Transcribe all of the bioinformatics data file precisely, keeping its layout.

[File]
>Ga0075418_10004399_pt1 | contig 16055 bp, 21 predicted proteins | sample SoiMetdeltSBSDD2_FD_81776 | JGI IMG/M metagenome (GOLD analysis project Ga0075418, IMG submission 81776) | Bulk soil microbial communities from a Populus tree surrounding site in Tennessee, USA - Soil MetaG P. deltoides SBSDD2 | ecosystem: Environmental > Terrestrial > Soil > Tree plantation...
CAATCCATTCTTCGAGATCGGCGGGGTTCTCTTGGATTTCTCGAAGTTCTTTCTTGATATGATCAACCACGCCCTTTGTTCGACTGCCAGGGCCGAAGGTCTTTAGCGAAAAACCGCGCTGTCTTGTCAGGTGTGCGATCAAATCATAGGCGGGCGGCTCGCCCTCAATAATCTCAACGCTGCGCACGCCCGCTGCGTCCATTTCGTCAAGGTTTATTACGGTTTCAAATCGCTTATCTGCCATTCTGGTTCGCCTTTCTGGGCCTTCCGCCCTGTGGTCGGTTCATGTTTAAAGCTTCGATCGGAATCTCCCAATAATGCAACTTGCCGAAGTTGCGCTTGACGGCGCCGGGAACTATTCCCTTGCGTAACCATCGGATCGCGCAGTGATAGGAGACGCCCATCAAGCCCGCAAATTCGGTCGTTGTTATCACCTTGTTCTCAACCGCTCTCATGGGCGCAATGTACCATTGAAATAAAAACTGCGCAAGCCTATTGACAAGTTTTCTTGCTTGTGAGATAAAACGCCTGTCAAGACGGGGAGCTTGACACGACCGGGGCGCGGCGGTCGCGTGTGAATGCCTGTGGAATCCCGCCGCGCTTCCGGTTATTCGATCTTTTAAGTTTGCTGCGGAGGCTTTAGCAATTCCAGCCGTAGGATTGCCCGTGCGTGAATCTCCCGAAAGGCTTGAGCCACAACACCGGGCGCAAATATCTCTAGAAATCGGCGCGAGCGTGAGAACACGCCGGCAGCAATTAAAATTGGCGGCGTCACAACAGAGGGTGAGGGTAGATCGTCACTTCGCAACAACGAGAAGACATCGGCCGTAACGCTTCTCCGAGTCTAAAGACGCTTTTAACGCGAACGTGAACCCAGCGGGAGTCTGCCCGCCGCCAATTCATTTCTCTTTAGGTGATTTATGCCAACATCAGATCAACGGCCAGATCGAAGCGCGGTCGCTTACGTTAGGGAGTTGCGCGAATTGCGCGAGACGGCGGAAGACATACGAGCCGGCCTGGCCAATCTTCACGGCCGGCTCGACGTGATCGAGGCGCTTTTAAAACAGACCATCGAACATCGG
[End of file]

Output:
>Ga0075418_10004399_pt1 | contig 16055 bp, 21 predicted proteins | sample SoiMetdeltSBSDD2_FD_81776 | JGI IMG/M metagenome (GOLD analysis project Ga0075418, IMG submission 81776) | Bulk soil microbial communities from a Populus tree surrounding site in Tennessee, USA - Soil MetaG P. deltoides SBSDD2 | ecosystem: Environmental > Terrestrial > Soil > Tree plantation...
CAATCCATTCTTCGAGATCGGCGGGGTTCTCTTGGATTTCTCGAAGTTCTTTCTTGATATGATCAACCACGCCCTTTGTTCGACTGCCAGGGCCGAAGGTCTTTAGCGAAAAACCGCGCTGTCTTGTCAGGTGTGCGATCAAATCATAGGCGGGCGGCTCGCCCTCAATAATCTCAACGCTGCGCACGCCCGCTGCGTCCATTTCGTCAAGGTTTATTACGGTTTCAAATCGCTTATCTGCCATTCTGGTTCGCCTTTCTGGGCCTTCCGCCCTGTGGTCGGTTCATGTTTAAAGCTTCGATCGGAATCTCCCAATAATGCAACTTGCCGAAGTTGCGCTTGACGGCGCCGGGAACTATTCCCTTGCGTAACCATCGGATCGCGCAGTGATAGGAGACGCCCATCAAGCCCGCAAATTCGGTCGTTGTTATCACCTTGTTCTCAACCGCTCTCATGGGCGCAATGTACCATTGAAATAAAAACTGCGCAAGCCTATTGACAAGTTTTCTTGCTTGTGAGATAAAACGCCTGTCAAGACGGGGAGCTTGACACGACCGGGGCGCGGCGGTCGCGTGTGAATGCCTGTGGAATCCCGCCGCGCTTCCGGTTATTCGATCTTTTAAGTTTGCTGCGGAGGCTTTAGCAATTCCAGCCGTAGGATTGCCCGTGCGTGAATCTCCCGAAAGGCTTGAGCCACAACACCGGGCGCAAATATCTCTAGAAATCGGCGCGAGCGTGAGAACACGCCGGCAGCAATTAAAATTGGCGGCGTCACAACAGAGGGTGAGGGTAGATCGTCACTTCGCAACAACGAGAAGACATCGGCCGTAACGCTTCTCCGAGTCTAAAGACGCTTTTAACGCGAACGTGAACCCAGCGGGAGTCTGCCCGCCGCCAATTCATTTCTCTTTAGGTGATTTATGCCAACATCAGATCAACGGCCAGATCGAAGCGCGGTCGCTTACGTTAGGGAGTTGCGCGAATTGCGCGAGACGGCGGAAGACATACGAGCCGGCCTGGCCAATCTTCACGGCCGGCTCGACGTGATCGAGGCGCTTTTAAAACAGACCATCGAACATCGG